Late last year, the U.S. Court of Appeals for the Fourth Circuit limited the reach of both state and federal spam laws to e-mails that contain "material" falsity or deception. And last week, a federal district court dismissed a Can-Spam claim on the basis that the plaintiff, James Gordon--who was not a traditional ISP--did not suffer the type of injury envisioned by the law, and thus lacked legal standing to sue.
The court also signaled its intention to award attorney's fees. While the decision will likely have minimal effect on claims brought by traditional ISPs, it is sure to take the sails out of the cottage industry built around spam litigation.
litigation built around filing spam lawsuits. Antispam activist one such example, as does spam fighter Robert Braver, and Gordon himself, the plaintiff in the ill-fated Virtumundo lawsuit decided last week.has had a mixed reception. Still, it is tough to deny that it has spawned an entire cottage industry of
These individuals pursued Can-Spam cases even though they did not run ISP-based businesses, or they only ran small, token ones. (Their spam lawsuits received more of their resources than their ISP businesses.) Many set up Web pages to showcase their lawsuits and encouraged others to pursue similar claims.
Can-Spam provides for enforcement by governmental entities such as the Federal Trade Commission, and in certain situations, states attorney general. The only private entities that can bring lawsuits under Can-Spam are providers of "Internet access services" which are "adversely affected." This was a critical issue in the Virtumundo case.
The plaintiffs (Gordon and his entity) alleged they received 13,800 improper e-mails and sought damages in excess of $20 million. The defendants challenged whether Gordon fell within the statutory definition of an Internet access service (IAS), and in particular, whether Gordon was "adversely affected."
While the court did not squarely resolve the IAS-definition issue (alluding that traditional ISPs were proper private plaintiffs under Can-Spam), it held that the plaintiffs were not "adversely affected" under Can-Spam and could not maintain the lawsuit. The court noted that the plaintiffs used a third party--Verizon--for Internet access, and pointed out that the plaintiffs did not suffer harm "beyond the consumer-specific burden of sorting through an in-box full of spam." The plaintiffs did not suffer harm "related to bandwidth, hardware, Internet connectivity, network integrity, overhead costs, fees, staffing or equipment costs."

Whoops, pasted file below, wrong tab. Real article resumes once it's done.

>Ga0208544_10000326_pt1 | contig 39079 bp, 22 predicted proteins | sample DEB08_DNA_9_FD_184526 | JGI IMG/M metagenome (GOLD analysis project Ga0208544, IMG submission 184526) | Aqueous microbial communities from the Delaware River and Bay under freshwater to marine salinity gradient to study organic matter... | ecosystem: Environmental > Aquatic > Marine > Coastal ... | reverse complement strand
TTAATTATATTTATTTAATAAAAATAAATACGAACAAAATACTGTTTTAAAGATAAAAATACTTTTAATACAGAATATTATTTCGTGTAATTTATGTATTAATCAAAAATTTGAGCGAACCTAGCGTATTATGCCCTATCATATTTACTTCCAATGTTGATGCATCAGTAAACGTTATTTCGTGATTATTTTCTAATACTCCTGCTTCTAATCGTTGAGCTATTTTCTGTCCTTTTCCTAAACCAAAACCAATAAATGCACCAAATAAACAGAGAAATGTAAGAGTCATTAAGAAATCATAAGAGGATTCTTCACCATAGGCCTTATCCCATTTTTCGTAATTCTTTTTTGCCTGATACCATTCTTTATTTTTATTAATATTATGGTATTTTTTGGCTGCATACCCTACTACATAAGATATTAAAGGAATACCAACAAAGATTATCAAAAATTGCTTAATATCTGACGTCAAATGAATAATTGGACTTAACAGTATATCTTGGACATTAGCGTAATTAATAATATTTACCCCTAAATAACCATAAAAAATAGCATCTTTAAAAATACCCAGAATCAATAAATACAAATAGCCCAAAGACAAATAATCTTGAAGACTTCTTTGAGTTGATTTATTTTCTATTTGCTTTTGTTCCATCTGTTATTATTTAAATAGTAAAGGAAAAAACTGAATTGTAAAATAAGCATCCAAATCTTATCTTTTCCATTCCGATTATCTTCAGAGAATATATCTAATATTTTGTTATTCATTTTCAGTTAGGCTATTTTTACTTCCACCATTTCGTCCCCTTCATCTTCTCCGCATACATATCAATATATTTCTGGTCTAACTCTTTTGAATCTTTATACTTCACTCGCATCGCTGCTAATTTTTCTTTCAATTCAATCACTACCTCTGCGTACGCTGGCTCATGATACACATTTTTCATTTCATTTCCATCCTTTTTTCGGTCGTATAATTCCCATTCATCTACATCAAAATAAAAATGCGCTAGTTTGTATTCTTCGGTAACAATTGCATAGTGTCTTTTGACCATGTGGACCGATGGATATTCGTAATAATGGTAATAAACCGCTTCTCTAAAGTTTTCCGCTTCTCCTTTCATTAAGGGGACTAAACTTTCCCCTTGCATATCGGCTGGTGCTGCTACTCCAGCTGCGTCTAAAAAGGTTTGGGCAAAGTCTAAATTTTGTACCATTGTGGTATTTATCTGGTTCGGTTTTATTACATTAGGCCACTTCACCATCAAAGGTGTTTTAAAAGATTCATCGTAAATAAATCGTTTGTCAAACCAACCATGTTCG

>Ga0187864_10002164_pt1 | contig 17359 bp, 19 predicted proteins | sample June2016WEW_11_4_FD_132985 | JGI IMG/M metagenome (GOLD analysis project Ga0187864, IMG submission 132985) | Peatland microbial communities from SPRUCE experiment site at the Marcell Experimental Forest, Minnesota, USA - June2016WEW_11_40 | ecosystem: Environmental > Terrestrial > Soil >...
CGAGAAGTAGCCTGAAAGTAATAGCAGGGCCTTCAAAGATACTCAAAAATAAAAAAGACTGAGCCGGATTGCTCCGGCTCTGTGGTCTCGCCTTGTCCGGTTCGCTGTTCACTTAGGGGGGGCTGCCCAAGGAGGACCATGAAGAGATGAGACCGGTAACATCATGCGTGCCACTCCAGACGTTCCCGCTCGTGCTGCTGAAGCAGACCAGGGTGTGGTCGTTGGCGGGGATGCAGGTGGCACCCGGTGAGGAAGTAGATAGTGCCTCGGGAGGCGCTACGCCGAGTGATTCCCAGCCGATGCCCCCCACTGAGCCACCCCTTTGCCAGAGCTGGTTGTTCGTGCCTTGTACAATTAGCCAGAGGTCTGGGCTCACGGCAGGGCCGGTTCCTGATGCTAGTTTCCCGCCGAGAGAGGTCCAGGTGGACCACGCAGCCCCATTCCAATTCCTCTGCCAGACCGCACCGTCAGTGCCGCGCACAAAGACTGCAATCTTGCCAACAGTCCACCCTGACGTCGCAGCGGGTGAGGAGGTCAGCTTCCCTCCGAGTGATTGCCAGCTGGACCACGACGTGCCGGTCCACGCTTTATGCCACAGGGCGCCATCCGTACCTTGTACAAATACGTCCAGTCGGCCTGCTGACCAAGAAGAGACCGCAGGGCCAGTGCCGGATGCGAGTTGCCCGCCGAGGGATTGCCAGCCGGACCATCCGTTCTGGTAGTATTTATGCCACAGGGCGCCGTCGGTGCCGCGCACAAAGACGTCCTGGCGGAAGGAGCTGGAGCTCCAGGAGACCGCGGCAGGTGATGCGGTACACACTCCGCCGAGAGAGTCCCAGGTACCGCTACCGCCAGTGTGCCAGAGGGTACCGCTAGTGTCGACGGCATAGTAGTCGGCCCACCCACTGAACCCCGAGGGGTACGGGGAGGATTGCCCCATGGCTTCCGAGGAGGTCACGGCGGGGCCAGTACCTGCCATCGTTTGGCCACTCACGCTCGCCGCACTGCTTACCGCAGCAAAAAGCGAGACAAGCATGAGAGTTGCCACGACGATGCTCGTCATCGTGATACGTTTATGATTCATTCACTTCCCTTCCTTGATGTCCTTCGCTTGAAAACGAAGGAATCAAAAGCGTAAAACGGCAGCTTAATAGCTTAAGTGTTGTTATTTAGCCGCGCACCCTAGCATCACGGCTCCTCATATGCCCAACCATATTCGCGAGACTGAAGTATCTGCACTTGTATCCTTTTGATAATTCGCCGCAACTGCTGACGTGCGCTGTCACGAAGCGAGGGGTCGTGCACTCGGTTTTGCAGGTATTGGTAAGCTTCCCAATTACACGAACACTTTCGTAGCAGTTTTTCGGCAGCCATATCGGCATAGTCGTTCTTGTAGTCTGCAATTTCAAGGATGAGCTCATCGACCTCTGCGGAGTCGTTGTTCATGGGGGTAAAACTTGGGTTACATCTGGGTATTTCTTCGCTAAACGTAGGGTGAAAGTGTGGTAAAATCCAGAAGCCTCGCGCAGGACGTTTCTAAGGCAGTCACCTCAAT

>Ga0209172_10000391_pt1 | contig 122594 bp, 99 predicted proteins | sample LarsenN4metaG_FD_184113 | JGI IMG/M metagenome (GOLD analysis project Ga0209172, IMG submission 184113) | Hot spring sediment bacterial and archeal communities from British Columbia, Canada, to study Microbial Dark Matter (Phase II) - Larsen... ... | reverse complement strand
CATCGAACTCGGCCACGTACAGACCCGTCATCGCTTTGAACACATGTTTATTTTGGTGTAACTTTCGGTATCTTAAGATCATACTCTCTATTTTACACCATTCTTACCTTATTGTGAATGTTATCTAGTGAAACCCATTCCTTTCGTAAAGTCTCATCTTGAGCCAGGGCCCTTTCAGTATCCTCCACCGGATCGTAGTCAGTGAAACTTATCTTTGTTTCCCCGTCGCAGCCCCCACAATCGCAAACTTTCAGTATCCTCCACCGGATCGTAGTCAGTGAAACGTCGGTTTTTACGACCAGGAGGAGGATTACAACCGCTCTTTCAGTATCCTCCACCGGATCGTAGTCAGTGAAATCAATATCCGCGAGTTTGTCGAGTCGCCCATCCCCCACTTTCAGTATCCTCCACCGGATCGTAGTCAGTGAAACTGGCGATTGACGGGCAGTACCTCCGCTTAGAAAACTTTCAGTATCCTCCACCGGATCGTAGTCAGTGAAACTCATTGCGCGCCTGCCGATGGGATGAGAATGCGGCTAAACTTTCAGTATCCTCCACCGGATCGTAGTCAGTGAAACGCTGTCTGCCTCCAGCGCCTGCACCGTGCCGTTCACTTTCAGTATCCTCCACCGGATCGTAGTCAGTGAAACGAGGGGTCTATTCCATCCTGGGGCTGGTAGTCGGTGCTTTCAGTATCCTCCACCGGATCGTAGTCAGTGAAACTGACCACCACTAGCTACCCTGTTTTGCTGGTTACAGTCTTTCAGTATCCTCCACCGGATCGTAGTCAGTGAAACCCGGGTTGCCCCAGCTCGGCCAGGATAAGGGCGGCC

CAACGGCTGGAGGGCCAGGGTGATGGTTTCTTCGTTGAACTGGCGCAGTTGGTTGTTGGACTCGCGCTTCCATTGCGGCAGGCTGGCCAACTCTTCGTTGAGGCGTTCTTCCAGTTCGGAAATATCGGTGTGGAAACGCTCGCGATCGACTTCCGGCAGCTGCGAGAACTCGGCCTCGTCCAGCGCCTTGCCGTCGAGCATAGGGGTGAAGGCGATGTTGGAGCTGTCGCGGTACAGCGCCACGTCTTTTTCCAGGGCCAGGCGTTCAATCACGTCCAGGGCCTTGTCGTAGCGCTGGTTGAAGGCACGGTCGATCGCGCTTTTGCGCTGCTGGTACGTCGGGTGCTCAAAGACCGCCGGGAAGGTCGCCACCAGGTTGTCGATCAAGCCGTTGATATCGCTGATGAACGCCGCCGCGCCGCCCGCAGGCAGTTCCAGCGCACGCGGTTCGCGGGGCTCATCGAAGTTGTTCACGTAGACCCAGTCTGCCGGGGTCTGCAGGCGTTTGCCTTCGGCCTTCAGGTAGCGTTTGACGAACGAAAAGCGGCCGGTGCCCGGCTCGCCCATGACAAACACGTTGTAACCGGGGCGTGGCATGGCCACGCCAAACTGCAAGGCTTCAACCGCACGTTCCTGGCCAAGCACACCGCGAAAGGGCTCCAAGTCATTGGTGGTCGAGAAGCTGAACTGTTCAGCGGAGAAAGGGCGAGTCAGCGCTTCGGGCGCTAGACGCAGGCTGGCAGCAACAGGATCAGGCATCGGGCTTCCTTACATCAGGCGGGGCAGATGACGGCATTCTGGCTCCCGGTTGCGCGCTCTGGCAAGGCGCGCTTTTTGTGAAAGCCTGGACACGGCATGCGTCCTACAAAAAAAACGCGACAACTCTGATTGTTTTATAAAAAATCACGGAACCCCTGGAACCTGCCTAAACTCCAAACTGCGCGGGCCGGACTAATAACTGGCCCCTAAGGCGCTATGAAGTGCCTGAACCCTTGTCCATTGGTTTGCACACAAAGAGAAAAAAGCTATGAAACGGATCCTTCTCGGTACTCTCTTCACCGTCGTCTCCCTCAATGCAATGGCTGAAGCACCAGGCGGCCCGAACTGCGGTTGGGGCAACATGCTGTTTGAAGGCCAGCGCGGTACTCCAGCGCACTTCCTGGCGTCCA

After disposing of the Can-Spam claims based on lack of harm specific to Gordon, the court also dismissed the Washington state law claims. The court largely tracked the Mummagraphics ruling from last year which held that Can-Spam was intended to cover material deceptions in e-mails.
The plaintiffs argued that the "from lines" were misleading because they often referenced "a topic area or type of advertisement" (rather than a specific person) and because the domain names used by the defendants did not contain (identically) the sender's name. The court showed little tolerance for Gordon's hyper-technical arguments.
For Gordon, this decision will likely be devastating. The decision notes both that he is a party to 10 other cases in western Washington alone, and that he makes a living from spam lawsuit settlements. The viability of all of these cases is immediately called into question. More importantly, the court delivered Gordon a severe blow in the form of attorney's fees. Without a doubt, this aspect of the decision will force similar plaintiffs to think twice before filing suit.
Another question is how and whether this will affect claims brought by real ISPs. Smaller spammers may now argue that there was no "significant" harm felt by their e-mails alone. In most cases, this argument will not prevail--the ISPs retain experts who testify as to the incremental costs caused by each additional piece of spam. Of course, only time will tell.